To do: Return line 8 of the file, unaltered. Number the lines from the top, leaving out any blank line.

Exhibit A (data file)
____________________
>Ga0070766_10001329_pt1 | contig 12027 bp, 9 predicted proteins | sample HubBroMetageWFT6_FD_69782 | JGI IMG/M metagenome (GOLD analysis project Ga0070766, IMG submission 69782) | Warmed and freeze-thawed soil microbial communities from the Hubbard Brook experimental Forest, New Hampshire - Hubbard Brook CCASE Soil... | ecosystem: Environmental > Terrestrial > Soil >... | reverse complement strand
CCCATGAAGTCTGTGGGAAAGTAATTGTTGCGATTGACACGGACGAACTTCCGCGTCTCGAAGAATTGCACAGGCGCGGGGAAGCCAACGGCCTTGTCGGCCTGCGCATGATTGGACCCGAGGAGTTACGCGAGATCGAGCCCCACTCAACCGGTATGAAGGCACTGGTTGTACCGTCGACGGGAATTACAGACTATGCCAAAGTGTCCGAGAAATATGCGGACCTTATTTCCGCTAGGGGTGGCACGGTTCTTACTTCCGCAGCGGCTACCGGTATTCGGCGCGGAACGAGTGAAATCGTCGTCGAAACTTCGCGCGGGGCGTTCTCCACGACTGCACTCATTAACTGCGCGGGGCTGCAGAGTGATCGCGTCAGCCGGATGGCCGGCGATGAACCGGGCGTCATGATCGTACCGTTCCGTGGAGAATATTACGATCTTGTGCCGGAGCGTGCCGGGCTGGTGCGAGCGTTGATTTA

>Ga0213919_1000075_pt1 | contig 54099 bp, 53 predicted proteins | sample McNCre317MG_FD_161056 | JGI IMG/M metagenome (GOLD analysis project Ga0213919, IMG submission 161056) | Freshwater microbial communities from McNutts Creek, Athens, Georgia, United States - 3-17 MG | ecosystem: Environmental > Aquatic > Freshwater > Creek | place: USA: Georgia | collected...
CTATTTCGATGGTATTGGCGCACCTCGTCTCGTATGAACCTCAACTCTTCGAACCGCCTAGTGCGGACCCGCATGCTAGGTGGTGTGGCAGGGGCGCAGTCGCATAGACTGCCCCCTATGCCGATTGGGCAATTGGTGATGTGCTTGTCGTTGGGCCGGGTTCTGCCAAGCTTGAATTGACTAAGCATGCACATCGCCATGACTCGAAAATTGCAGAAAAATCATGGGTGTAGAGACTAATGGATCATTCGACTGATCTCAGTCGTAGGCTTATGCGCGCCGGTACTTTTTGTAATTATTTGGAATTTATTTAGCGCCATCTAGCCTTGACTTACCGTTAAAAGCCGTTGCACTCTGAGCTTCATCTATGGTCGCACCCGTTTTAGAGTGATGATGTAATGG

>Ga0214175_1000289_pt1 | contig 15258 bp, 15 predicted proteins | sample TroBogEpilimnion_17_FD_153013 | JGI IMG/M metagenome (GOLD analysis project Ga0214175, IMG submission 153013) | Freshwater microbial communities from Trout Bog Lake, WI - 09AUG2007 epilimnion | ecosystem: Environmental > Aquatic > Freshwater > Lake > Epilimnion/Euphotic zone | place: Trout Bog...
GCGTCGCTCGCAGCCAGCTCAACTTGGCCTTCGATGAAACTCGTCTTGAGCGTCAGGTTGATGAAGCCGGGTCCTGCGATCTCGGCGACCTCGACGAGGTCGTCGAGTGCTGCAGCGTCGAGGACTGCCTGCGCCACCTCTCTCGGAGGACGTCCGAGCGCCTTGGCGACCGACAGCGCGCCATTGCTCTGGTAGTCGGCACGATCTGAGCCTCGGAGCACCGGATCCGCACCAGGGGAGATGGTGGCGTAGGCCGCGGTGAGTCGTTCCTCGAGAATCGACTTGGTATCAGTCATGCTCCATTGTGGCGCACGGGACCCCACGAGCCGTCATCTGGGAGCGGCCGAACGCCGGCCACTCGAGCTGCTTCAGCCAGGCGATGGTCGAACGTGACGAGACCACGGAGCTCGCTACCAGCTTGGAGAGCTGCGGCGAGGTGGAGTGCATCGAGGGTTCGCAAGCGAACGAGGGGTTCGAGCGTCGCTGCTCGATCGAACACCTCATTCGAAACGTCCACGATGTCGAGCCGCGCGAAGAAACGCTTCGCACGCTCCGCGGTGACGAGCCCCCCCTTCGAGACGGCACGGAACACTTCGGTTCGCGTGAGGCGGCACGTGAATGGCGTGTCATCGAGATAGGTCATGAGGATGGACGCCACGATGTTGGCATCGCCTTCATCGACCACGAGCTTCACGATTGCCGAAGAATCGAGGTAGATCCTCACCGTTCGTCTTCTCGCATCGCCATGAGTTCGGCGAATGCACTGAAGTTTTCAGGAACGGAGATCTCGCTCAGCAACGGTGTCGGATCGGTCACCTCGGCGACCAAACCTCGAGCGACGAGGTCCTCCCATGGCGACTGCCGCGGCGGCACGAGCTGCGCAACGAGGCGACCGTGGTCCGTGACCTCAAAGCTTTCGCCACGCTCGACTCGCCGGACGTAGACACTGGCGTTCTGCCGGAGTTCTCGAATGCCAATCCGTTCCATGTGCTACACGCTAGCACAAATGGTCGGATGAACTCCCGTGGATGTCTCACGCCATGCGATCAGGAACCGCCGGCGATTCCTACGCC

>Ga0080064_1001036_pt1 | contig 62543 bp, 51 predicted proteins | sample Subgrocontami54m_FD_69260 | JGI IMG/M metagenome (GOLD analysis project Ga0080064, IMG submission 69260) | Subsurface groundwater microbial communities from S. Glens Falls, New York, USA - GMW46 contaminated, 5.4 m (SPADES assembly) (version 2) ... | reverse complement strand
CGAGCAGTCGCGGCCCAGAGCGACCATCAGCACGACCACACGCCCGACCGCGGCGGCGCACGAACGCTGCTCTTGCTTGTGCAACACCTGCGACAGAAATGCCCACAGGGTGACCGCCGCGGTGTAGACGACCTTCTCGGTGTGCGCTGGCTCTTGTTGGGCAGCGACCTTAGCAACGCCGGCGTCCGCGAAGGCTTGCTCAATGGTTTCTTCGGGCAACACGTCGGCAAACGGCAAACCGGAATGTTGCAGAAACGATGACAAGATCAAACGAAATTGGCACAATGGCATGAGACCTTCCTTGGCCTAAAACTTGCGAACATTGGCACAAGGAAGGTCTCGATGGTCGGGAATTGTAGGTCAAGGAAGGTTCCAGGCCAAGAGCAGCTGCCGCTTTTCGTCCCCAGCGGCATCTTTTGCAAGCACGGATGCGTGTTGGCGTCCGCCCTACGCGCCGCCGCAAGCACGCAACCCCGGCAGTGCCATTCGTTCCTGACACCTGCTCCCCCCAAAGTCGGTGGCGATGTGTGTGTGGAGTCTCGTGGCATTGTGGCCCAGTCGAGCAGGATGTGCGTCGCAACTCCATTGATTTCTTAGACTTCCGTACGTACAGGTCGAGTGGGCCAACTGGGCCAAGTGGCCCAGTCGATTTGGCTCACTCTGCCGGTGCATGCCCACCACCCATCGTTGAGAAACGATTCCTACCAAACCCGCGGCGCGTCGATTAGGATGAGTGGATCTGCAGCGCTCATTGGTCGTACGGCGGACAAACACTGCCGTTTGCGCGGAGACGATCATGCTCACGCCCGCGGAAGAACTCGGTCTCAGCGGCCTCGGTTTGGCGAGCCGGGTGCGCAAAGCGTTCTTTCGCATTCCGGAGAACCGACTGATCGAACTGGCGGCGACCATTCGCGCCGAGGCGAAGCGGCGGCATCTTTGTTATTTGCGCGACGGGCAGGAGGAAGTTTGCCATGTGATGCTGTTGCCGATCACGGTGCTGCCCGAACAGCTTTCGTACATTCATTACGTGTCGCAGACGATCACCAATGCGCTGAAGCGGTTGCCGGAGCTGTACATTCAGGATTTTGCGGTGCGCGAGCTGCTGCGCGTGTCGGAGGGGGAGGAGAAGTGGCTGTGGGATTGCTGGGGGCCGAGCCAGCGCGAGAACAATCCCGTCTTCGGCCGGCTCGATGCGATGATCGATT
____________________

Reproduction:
CGAGCAGTCGCGGCCCAGAGCGACCATCAGCACGACCACACGCCCGACCGCGGCGGCGCACGAACGCTGCTCTTGCTTGTGCAACACCTGCGACAGAAATGCCCACAGGGTGACCGCCGCGGTGTAGACGACCTTCTCGGTGTGCGCTGGCTCTTGTTGGGCAGCGACCTTAGCAACGCCGGCGTCCGCGAAGGCTTGCTCAATGGTTTCTTCGGGCAACACGTCGGCAAACGGCAAACCGGAATGTTGCAGAAACGATGACAAGATCAAACGAAATTGGCACAATGGCATGAGACCTTCCTTGGCCTAAAACTTGCGAACATTGGCACAAGGAAGGTCTCGATGGTCGGGAATTGTAGGTCAAGGAAGGTTCCAGGCCAAGAGCAGCTGCCGCTTTTCGTCCCCAGCGGCATCTTTTGCAAGCACGGATGCGTGTTGGCGTCCGCCCTACGCGCCGCCGCAAGCACGCAACCCCGGCAGTGCCATTCGTTCCTGACACCTGCTCCCCCCAAAGTCGGTGGCGATGTGTGTGTGGAGTCTCGTGGCATTGTGGCCCAGTCGAGCAGGATGTGCGTCGCAACTCCATTGATTTCTTAGACTTCCGTACGTACAGGTCGAGTGGGCCAACTGGGCCAAGTGGCCCAGTCGATTTGGCTCACTCTGCCGGTGCATGCCCACCACCCATCGTTGAGAAACGATTCCTACCAAACCCGCGGCGCGTCGATTAGGATGAGTGGATCTGCAGCGCTCATTGGTCGTACGGCGGACAAACACTGCCGTTTGCGCGGAGACGATCATGCTCACGCCCGCGGAAGAACTCGGTCTCAGCGGCCTCGGTTTGGCGAGCCGGGTGCGCAAAGCGTTCTTTCGCATTCCGGAGAACCGACTGATCGAACTGGCGGCGACCATTCGCGCCGAGGCGAAGCGGCGGCATCTTTGTTATTTGCGCGACGGGCAGGAGGAAGTTTGCCATGTGATGCTGTTGCCGATCACGGTGCTGCCCGAACAGCTTTCGTACATTCATTACGTGTCGCAGACGATCACCAATGCGCTGAAGCGGTTGCCGGAGCTGTACATTCAGGATTTTGCGGTGCGCGAGCTGCTGCGCGTGTCGGAGGGGGAGGAGAAGTGGCTGTGGGATTGCTGGGGGCCGAGCCAGCGCGAGAACAATCCCGTCTTCGGCCGGCTCGATGCGATGATCGATT